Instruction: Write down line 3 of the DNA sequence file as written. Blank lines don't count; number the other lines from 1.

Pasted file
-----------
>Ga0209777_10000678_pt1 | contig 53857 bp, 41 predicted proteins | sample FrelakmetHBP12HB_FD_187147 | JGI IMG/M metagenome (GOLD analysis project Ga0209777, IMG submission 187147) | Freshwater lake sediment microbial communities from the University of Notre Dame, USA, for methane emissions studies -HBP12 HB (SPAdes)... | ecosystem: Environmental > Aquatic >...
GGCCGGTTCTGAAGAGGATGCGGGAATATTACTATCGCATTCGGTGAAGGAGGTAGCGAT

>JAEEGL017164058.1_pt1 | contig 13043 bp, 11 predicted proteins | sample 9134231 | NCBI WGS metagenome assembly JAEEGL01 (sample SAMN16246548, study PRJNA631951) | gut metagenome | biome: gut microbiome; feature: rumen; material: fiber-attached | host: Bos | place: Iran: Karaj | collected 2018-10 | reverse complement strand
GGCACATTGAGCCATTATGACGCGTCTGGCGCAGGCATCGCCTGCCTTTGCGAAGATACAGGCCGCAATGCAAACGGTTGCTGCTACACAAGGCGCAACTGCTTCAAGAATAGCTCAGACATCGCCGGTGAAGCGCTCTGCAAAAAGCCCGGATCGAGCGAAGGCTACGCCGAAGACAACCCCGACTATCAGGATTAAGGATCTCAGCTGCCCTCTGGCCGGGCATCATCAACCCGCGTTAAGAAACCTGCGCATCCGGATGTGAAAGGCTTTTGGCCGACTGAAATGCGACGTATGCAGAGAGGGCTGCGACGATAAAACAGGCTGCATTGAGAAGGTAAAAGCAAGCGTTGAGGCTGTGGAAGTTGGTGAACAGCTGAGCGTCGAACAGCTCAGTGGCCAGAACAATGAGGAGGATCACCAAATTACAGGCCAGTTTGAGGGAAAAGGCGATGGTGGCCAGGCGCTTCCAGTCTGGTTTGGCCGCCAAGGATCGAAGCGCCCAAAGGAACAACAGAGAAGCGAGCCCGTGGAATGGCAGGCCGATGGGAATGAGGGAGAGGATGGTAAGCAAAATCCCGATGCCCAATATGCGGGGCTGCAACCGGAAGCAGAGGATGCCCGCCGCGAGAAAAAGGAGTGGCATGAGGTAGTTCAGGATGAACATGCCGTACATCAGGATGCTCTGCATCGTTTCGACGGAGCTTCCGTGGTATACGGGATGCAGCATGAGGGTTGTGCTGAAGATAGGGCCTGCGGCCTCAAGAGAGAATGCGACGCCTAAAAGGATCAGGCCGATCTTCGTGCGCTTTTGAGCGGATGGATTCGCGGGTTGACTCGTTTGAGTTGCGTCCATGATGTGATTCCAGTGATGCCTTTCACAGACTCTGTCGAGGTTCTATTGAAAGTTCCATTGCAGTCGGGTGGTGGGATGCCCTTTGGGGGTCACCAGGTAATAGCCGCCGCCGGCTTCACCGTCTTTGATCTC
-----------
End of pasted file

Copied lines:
>JAEEGL017164058.1_pt1 | contig 13043 bp, 11 predicted proteins | sample 9134231 | NCBI WGS metagenome assembly JAEEGL01 (sample SAMN16246548, study PRJNA631951) | gut metagenome | biome: gut microbiome; feature: rumen; material: fiber-attached | host: Bos | place: Iran: Karaj | collected 2018-10 | reverse complement strand